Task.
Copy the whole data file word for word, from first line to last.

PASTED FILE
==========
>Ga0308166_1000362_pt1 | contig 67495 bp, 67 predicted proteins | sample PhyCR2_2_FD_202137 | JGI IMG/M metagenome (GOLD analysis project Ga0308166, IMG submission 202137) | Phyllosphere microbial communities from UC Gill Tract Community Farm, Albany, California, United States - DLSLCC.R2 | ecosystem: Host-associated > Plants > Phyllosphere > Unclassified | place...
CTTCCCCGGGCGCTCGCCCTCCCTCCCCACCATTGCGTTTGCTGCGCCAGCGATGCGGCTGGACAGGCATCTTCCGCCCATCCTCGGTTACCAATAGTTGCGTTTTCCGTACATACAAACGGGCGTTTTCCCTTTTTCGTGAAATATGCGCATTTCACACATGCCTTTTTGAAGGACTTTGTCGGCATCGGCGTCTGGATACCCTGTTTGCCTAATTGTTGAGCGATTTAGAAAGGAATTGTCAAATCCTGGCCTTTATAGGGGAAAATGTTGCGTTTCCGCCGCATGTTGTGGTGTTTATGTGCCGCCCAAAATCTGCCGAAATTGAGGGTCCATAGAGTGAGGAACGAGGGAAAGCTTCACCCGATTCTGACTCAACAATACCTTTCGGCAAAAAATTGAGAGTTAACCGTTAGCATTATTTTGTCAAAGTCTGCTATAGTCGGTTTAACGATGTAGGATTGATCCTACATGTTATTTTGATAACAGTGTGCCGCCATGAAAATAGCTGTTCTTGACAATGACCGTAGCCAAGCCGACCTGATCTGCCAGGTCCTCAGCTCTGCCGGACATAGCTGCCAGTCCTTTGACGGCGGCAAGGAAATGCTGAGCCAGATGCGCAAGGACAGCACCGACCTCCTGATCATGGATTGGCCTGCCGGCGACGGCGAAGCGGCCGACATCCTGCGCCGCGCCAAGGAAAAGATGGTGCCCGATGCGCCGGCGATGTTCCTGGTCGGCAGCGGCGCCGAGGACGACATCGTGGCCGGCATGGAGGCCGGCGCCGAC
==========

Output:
>Ga0308166_1000362_pt1 | contig 67495 bp, 67 predicted proteins | sample PhyCR2_2_FD_202137 | JGI IMG/M metagenome (GOLD analysis project Ga0308166, IMG submission 202137) | Phyllosphere microbial communities from UC Gill Tract Community Farm, Albany, California, United States - DLSLCC.R2 | ecosystem: Host-associated > Plants > Phyllosphere > Unclassified | place...
CTTCCCCGGGCGCTCGCCCTCCCTCCCCACCATTGCGTTTGCTGCGCCAGCGATGCGGCTGGACAGGCATCTTCCGCCCATCCTCGGTTACCAATAGTTGCGTTTTCCGTACATACAAACGGGCGTTTTCCCTTTTTCGTGAAATATGCGCATTTCACACATGCCTTTTTGAAGGACTTTGTCGGCATCGGCGTCTGGATACCCTGTTTGCCTAATTGTTGAGCGATTTAGAAAGGAATTGTCAAATCCTGGCCTTTATAGGGGAAAATGTTGCGTTTCCGCCGCATGTTGTGGTGTTTATGTGCCGCCCAAAATCTGCCGAAATTGAGGGTCCATAGAGTGAGGAACGAGGGAAAGCTTCACCCGATTCTGACTCAACAATACCTTTCGGCAAAAAATTGAGAGTTAACCGTTAGCATTATTTTGTCAAAGTCTGCTATAGTCGGTTTAACGATGTAGGATTGATCCTACATGTTATTTTGATAACAGTGTGCCGCCATGAAAATAGCTGTTCTTGACAATGACCGTAGCCAAGCCGACCTGATCTGCCAGGTCCTCAGCTCTGCCGGACATAGCTGCCAGTCCTTTGACGGCGGCAAGGAAATGCTGAGCCAGATGCGCAAGGACAGCACCGACCTCCTGATCATGGATTGGCCTGCCGGCGACGGCGAAGCGGCCGACATCCTGCGCCGCGCCAAGGAAAAGATGGTGCCCGATGCGCCGGCGATGTTCCTGGTCGGCAGCGGCGCCGAGGACGACATCGTGGCCGGCATGGAGGCCGGCGCCGAC